Do Home Visiting Services Received During Pregnancy Improve Birth Outcomes? Findings from Virginia PRAMS 2007-2008




Monisha K. Shah and Kristin R. Austin

Brief Type

Journal publication



Objectives: Reducing poor birth outcomes are national and state priorities. At the national level participation in home visiting services has gained momentum with the recent appropriation of federal funds for states to implement evidence-based maternal and child health home visiting programs. The effects of having a home visit are unknown at the state level. Design and Sample: Using cross-sectional data from 2007 to 2008 Virginia Pregnancy Risk Assessment and Monitoring System (PRAMS), maternal and infant outcomes were examined. Women who had a home visit during pregnancy were assigned into the home visiting (HV) participation group and those who did not were assigned to the HV Comparison group and used for the analysis. Measures: Bivariate analyses, Rao-Scott chi square tests, and multivariate logistic regression measured and quantified the association between HV participation and outcomes. Results: The HV Par-ticipation group were 87.5% less likely to have a low birth weight infant (0.13, 95% CI: 0.020, 0.78), 4.5 times more likely to initiate breastfeeding (aOR: 4.5, 95% CI: 1.05, 19.54), and 39 times more likely to use contraceptives postpartum (aOR: 38.55, 95% CI: 3.14, 473.21). Conclusions: Receiving home visiting services during pregnancy increased breastfeeding initiation and postpartum contraceptive use while reducing the risk of low birth weight. (author abstract)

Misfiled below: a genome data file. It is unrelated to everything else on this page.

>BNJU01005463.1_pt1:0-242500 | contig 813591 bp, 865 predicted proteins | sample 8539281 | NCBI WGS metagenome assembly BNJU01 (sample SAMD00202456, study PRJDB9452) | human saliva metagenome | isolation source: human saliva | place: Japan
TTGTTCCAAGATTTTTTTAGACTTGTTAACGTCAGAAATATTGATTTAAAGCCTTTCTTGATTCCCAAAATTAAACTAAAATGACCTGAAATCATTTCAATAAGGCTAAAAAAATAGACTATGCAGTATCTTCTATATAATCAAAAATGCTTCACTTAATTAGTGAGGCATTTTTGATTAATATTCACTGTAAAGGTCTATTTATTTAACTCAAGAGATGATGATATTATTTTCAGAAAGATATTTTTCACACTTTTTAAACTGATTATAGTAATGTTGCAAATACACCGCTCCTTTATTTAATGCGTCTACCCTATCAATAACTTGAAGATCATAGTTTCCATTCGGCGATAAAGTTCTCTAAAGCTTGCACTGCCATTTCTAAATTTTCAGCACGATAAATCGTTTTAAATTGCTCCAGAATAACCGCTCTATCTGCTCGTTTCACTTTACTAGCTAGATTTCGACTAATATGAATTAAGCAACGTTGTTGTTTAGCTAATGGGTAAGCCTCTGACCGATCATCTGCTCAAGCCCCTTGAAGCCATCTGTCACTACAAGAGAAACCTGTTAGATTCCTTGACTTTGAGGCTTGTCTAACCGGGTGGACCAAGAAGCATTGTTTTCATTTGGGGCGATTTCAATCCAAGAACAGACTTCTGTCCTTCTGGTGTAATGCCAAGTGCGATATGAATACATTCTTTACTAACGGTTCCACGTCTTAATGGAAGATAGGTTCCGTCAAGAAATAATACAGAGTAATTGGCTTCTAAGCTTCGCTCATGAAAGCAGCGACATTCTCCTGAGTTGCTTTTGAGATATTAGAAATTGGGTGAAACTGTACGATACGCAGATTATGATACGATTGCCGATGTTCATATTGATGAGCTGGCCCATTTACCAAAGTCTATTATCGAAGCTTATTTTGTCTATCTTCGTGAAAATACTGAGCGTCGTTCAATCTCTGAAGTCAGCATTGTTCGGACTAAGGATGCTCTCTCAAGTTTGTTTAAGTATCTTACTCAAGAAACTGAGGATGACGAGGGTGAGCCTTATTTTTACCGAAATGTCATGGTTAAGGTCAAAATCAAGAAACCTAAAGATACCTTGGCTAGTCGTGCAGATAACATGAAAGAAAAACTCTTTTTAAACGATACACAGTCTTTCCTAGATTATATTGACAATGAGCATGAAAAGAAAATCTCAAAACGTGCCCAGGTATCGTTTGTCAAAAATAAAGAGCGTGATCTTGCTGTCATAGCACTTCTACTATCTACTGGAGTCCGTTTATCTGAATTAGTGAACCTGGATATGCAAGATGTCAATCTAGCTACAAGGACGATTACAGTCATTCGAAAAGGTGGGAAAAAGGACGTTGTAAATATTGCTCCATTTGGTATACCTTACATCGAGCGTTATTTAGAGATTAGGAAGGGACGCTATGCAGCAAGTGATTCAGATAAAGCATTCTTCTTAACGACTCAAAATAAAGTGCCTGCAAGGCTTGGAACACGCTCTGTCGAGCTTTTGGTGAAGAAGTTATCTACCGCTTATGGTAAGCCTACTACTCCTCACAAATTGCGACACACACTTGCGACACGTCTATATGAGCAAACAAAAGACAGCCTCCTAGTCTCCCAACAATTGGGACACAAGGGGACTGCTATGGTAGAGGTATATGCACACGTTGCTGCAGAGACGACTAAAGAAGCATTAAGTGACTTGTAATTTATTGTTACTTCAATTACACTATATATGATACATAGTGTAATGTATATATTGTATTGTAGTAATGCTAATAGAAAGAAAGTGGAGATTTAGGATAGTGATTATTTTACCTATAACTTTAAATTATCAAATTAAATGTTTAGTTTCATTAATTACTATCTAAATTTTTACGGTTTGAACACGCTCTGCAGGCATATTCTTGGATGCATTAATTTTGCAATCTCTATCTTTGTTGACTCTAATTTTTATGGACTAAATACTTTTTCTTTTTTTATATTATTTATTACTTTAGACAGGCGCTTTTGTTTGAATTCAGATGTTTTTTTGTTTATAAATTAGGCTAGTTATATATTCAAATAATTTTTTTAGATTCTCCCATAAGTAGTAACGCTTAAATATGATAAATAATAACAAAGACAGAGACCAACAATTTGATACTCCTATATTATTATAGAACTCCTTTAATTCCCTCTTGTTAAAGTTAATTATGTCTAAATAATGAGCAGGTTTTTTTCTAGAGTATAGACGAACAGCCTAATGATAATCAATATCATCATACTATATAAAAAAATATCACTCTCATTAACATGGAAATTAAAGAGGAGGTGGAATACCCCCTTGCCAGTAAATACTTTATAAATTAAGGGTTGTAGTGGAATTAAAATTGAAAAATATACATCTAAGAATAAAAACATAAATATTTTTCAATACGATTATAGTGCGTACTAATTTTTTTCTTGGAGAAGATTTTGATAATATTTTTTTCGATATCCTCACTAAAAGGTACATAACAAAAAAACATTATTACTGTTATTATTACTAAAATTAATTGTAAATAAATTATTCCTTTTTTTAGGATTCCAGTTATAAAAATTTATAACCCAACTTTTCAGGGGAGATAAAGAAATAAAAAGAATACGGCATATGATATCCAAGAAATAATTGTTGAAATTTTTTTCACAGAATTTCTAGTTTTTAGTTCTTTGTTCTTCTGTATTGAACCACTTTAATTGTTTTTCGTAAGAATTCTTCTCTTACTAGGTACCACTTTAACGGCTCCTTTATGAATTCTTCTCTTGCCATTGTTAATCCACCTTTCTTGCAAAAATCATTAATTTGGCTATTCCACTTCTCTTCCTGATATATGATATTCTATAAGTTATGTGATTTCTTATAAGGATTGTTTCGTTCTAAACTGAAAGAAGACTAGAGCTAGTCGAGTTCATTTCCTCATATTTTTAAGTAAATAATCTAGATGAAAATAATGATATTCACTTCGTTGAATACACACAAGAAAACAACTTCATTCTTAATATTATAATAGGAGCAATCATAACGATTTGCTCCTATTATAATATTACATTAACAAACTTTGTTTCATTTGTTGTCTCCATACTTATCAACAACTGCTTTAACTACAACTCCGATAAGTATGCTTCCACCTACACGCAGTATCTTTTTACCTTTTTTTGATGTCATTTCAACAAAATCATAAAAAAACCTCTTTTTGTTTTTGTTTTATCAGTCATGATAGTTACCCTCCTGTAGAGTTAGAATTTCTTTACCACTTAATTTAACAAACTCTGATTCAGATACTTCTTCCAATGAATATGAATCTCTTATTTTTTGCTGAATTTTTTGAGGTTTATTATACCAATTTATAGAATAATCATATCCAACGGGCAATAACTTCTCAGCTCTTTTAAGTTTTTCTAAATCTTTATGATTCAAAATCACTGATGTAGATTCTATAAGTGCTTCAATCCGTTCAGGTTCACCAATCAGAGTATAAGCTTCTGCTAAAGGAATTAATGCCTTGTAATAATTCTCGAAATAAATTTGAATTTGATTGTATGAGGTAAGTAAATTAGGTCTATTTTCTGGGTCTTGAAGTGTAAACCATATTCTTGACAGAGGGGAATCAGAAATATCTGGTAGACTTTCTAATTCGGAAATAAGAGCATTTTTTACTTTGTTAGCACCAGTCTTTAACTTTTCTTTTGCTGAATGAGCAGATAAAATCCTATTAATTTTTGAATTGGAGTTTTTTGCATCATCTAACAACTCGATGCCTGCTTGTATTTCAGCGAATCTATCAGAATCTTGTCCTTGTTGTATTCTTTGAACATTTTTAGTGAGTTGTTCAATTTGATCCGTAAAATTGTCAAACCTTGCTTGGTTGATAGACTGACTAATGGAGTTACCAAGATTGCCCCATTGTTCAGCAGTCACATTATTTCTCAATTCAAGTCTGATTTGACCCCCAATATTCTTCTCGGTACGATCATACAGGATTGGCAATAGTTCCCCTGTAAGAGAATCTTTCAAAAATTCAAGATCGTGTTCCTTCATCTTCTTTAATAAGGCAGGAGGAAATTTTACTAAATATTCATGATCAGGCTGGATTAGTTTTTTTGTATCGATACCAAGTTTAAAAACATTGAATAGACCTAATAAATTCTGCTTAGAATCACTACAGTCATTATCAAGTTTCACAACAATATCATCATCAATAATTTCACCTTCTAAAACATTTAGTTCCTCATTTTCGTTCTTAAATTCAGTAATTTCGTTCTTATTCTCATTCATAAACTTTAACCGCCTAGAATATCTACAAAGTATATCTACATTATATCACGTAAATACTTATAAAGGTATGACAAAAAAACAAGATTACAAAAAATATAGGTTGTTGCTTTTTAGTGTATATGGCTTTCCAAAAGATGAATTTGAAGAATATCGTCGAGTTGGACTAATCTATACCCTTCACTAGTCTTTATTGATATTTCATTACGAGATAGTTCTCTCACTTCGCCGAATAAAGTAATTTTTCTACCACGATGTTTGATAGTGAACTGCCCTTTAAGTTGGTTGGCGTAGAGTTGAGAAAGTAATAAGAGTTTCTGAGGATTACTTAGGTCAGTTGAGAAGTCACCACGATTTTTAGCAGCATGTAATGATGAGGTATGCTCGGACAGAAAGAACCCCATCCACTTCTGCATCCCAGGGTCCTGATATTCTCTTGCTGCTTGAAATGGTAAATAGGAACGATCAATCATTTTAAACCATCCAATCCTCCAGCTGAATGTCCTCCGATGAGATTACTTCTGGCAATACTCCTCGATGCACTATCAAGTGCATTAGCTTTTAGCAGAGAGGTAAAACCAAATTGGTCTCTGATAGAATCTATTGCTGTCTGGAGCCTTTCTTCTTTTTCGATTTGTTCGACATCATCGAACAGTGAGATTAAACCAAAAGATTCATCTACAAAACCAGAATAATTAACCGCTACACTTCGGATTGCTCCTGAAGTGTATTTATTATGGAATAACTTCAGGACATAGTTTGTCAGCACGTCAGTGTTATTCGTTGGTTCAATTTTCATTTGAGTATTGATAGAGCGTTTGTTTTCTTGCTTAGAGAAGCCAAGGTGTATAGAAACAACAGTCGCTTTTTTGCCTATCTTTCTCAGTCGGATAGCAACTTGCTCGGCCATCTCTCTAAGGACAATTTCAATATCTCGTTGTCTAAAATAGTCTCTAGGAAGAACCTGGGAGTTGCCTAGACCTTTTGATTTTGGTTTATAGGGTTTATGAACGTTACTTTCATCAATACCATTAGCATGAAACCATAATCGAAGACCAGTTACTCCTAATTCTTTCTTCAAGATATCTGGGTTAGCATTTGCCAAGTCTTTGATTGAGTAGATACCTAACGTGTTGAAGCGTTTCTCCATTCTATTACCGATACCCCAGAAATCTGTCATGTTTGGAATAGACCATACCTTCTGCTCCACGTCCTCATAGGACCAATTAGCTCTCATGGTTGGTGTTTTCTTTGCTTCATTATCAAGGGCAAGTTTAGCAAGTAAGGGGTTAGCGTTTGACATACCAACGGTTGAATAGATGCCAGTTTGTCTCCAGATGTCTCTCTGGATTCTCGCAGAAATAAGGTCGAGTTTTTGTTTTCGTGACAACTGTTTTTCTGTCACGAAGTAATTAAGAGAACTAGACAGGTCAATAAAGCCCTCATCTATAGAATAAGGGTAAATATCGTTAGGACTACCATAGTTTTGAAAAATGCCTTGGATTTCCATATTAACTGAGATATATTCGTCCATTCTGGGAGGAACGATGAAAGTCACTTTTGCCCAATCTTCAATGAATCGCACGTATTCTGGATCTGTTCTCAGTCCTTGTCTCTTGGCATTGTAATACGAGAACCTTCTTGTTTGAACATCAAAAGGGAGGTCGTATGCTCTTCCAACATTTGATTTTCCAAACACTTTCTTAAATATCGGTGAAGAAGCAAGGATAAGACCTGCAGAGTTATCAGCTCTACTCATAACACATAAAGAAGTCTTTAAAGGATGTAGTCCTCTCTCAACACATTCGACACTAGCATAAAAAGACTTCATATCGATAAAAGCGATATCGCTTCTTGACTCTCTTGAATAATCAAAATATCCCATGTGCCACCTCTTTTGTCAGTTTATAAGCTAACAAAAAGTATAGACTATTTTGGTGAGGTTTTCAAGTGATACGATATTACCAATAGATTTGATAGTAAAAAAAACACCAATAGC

Data Collection Methods

  • Standardized assessment tools



For More Information

Shah, M. K., & Austin, K. R. (2014). Do home visiting services received during pregnancy improve birth outcomes? Findings from Virginia PRAMS 2007–2008. Public Health Nursing, 31(5), 405-413. doi: 10.1111/phn.12103
Author Contact Information:
Monisha K. Shah


  • Participant, Family, and Program Outcomes